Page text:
Doom

The early nineties were this place of exceptional and experimental games. There was this new type of immersion taking place where the games industry were trying to make games feel 3D and from your point of view. This was the future of gaming for kids like me and our minds were blown. Before Wolfenstein 3D (1992), we were playing the terrible Prince of Persia (1989) or games I fondly remember like Commander Keen (1990). To get the games running required a basic understanding of programming. But when Wolfenstein 3D booted up for the first time it felt like you were this character. Like you were shooting and being shot at. It was the first time I can recall having some form of gaming adrenaline. The drawbacks of Wolfenstein 3D were not even understood until Doom (1993) came out and gave us a fluid shooter in a complex and realized world.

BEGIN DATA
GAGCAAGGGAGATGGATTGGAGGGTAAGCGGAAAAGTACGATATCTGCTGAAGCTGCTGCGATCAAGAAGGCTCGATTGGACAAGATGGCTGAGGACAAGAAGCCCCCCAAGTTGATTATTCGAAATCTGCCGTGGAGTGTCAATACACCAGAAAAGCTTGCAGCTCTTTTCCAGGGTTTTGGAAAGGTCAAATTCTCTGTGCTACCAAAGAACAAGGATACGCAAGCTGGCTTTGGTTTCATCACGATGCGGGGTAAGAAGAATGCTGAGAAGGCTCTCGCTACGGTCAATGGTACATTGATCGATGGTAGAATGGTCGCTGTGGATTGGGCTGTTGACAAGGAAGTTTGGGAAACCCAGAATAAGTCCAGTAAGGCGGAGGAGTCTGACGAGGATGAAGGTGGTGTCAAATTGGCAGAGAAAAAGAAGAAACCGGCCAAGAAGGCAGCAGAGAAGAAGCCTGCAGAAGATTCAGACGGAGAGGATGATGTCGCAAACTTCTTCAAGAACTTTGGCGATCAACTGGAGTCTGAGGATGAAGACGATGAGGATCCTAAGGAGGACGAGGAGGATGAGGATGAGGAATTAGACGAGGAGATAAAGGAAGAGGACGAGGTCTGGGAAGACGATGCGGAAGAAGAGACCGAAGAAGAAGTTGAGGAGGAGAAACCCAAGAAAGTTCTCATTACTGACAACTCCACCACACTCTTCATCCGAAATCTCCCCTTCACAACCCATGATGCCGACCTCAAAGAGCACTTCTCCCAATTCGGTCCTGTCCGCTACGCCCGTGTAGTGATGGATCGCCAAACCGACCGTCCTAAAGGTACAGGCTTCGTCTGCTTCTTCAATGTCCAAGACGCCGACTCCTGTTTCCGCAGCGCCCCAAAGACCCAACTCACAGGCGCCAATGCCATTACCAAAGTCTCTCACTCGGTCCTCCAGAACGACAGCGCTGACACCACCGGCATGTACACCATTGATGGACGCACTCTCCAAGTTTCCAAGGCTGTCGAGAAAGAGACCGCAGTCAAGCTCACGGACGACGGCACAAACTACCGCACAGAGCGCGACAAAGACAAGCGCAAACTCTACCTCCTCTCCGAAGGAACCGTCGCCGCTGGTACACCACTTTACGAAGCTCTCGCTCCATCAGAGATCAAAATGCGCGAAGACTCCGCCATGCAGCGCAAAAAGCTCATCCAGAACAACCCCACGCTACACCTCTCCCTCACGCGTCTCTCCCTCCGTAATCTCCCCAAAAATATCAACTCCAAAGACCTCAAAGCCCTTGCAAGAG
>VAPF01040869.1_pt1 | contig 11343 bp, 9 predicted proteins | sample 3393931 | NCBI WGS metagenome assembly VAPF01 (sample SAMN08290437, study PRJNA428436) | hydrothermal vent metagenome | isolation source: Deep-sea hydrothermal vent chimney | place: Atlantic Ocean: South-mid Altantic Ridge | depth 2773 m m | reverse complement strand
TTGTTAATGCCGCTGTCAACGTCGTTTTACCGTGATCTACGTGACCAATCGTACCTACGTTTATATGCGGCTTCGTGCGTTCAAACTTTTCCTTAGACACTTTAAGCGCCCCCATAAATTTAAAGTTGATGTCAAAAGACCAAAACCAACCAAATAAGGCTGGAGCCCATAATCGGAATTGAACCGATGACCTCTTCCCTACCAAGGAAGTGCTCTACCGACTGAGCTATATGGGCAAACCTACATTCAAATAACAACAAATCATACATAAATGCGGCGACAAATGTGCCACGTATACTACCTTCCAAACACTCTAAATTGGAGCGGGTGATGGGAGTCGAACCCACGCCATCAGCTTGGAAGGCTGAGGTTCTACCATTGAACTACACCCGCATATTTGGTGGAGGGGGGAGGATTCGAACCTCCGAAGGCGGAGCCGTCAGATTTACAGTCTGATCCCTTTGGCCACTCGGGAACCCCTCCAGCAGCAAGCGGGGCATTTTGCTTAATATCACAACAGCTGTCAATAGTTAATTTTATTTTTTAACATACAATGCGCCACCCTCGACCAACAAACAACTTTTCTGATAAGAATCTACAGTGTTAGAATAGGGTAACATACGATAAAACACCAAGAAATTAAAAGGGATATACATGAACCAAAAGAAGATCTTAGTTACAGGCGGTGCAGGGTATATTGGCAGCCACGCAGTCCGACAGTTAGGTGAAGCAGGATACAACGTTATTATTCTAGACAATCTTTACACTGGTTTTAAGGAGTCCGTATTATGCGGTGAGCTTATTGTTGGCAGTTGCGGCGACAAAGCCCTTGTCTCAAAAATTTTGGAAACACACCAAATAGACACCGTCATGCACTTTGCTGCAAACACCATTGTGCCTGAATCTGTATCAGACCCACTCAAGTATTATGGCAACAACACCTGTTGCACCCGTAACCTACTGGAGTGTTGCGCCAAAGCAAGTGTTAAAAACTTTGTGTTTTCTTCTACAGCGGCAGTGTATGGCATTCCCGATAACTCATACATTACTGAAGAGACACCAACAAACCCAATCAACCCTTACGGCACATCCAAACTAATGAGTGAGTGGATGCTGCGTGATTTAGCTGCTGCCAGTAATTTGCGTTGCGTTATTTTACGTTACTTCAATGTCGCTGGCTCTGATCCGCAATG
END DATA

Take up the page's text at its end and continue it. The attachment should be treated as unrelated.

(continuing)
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Doom was the game that became a showcase for how cool gaming could be. It was shared among everyone. At the time businesses were transitioning to computers in the workspace and Doom became popular in this space too. So Doom was getting a lot of attention. With that came a lot of bad press all throughout the news, which only gave it more popularity. It was a weird time when parents were trying to navigate whether or not the game was detrimental to their child’s health. For me, I was allowed to play it. It was always over at a friends place I played it and loved it. I can still remember playing on those big clunky keyboards, back before you played with a mouse. And the smell of the old CRT monitor with its eventual yellow glow.